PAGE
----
“Imagine if a stage was flooded with women talking about their orgasms”
Samuel Sims talks to About Wolves’ Sadie Clark about giving a voice to a taboo subject.
About Wolves will offer a 30 minute preview of their second show, Orgasm, this Sunday at Camden People’s Theatre’s Hotbed: A Festival of Sex. Expect huge vaginas and someone playing a penis. What more could you ask for?
In this abstract, physical theatre piece, actors will offer their own perspective of material taken from hours of interviews. Focussing on the non-cisgendered male orgasm and women in particular, About Wolves aim to highlight the shame attached to opening up about pleasure and how it is time to finally lift the lid and give a two-fingered salute to those who have tried to silence it.
Orgasm looks set to be an exciting and eye-opening experience; both a feast for the eyes and mind. We had a natter with writer, producer and director, Sadie Clark, to find out more.
DIVA: Hi Sadie! Could you tell me more about the company?
We formed a year ago from conversations mainly about the representation of women on stage and that there seemed to be a focus on male cis-gender. The direction theatre appeared to be going at the time was that strong, female characters had to have masculine qualities to be seen as better female roles. What about feminine women and men as well? There's a whole spectrum of people! We came up with the name from a Margaret Atwood quote from The Blind Assassin. It said, "All stories are about wolves" and it made us think that it doesn't matter if you're a man or a woman or non-binary etc, we're a wolf pack. There’s something really nice about the story being the focus, rather than gender.
Where the heck did the idea for Orgasm come from?
I’m so aware that we don’t hear women telling stories about pleasure nearly enough and being part of a feminist group called Wolf Whistled, I knew I wanted to approach people there to participate. There was so much to think about! Not everyone who has a vagina identifies as a woman. How could I frame it as a show about women’s pleasure when there are women who don’t have these things and there are men who do? That’s why I turned to Wolf Whistled as I was worried about using inclusive language. I got some great feedback from someone who asked: “Why not include everyone that is not a cis-gendered man, rather than just targeting one group?” But when I did a callout I only heard back from non-binary people and cis women.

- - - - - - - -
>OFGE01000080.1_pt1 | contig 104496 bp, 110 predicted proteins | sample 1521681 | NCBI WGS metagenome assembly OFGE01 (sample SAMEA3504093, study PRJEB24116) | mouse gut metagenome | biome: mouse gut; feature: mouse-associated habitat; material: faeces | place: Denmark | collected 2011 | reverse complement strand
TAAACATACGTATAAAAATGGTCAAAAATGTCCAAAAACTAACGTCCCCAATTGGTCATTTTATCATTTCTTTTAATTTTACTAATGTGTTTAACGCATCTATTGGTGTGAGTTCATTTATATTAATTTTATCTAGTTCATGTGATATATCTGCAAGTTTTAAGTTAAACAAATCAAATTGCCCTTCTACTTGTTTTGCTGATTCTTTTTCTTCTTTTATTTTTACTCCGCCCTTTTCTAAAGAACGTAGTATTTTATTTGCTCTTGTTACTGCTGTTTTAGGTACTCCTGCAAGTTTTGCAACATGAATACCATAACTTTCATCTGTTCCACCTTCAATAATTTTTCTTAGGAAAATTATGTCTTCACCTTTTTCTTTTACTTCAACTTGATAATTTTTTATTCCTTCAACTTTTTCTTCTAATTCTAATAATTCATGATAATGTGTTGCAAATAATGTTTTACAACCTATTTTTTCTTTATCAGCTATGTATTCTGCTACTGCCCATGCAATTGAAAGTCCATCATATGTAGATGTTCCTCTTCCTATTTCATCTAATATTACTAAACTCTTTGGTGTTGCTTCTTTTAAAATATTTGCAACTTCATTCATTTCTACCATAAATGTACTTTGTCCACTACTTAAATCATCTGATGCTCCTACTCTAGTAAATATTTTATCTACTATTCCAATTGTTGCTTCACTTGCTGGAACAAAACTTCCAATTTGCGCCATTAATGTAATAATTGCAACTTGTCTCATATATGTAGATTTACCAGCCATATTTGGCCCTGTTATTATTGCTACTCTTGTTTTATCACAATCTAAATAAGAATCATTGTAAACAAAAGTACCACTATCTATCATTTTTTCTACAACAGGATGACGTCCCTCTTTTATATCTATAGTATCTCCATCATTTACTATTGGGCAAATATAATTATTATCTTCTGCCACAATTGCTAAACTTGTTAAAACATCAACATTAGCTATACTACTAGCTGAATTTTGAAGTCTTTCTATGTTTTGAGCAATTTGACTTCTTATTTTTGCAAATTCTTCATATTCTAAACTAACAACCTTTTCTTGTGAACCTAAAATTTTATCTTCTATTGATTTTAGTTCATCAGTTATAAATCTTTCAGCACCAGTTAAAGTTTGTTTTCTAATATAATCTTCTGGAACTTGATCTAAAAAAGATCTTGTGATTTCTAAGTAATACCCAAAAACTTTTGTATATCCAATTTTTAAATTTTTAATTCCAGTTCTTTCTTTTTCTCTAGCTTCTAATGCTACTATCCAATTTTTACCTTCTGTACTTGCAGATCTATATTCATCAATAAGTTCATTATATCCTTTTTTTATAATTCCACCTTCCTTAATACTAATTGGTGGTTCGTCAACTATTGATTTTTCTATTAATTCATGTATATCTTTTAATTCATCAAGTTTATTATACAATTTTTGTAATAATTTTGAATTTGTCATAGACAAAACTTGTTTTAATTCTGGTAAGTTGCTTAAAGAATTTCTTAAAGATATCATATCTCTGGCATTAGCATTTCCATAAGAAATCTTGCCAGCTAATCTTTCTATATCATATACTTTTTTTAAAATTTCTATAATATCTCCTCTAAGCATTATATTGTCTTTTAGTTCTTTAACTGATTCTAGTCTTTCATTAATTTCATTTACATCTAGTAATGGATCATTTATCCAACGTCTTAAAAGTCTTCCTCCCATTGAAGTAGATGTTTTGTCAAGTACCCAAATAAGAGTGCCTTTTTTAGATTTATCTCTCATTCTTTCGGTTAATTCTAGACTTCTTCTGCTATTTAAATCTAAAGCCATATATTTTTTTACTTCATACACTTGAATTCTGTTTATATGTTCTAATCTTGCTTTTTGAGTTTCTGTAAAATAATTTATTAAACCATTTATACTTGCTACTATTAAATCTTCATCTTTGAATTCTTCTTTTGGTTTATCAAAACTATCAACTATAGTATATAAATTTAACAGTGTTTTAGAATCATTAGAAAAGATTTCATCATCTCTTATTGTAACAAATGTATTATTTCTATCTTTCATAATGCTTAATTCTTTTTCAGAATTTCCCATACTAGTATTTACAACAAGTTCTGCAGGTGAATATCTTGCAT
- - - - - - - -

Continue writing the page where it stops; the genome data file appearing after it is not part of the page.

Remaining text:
Why do you think you didn’t hear from many LGBTQIA+ people?
We heard from a lot of lesbians and bi people but not many others and especially not transgender.
Do you think some people were afraid of coming forward?
Yes, and also feeling that because I’m a cis-woman. If a cis-man asked to tell my story I don’t know how comfortable I’d feel about that so it’s trying to put myself in shoes of someone with particular experience. Orgasm covers so much and more broad than say, doing a one-woman show about coming out as trans, which I wouldn’t personally feel comfortable doing as I would be appropriating a voice. Also another idea we’ve had going forward with Orgasm, is getting trans-creatives involved and they’d have more of a say in the piece.
What can an audience expect from Orgasm?
Well we haven’t gone down a traditional route of actors listening to and imitating – it’s much more exciting than that. There’s clowning elements, a big vagina on stage, someone plays a penis - so it’s very abstract! It’s very open but in no way replicating anybody. There’s chance for feedback too.
What sort of people do you want to watch Orgasm?
I’d really like to engage school kids ideally aged between 14 and 18 as think it’d be a struggle getting younger than 16. Hopefully it will appeal to the LGBTQIA+ community and it would be especially nice to get people who think it is a really taboo subject and change their minds or have people come that are really ashamed of something, see a reflection of themselves, and then that one person confessing: “I really like this.”
About Wolves clearly feel strongly about ridding future generations of sex and pleasure associated shame and educating them on acceptance. This looks set to be a corker with a strong message for all ages: don’t mute our orgasm.
A preview of Orgasm will be showing at the Camden People’s Theatre this Sunday 30 April as part of Hotbed: A Festival of Sex.
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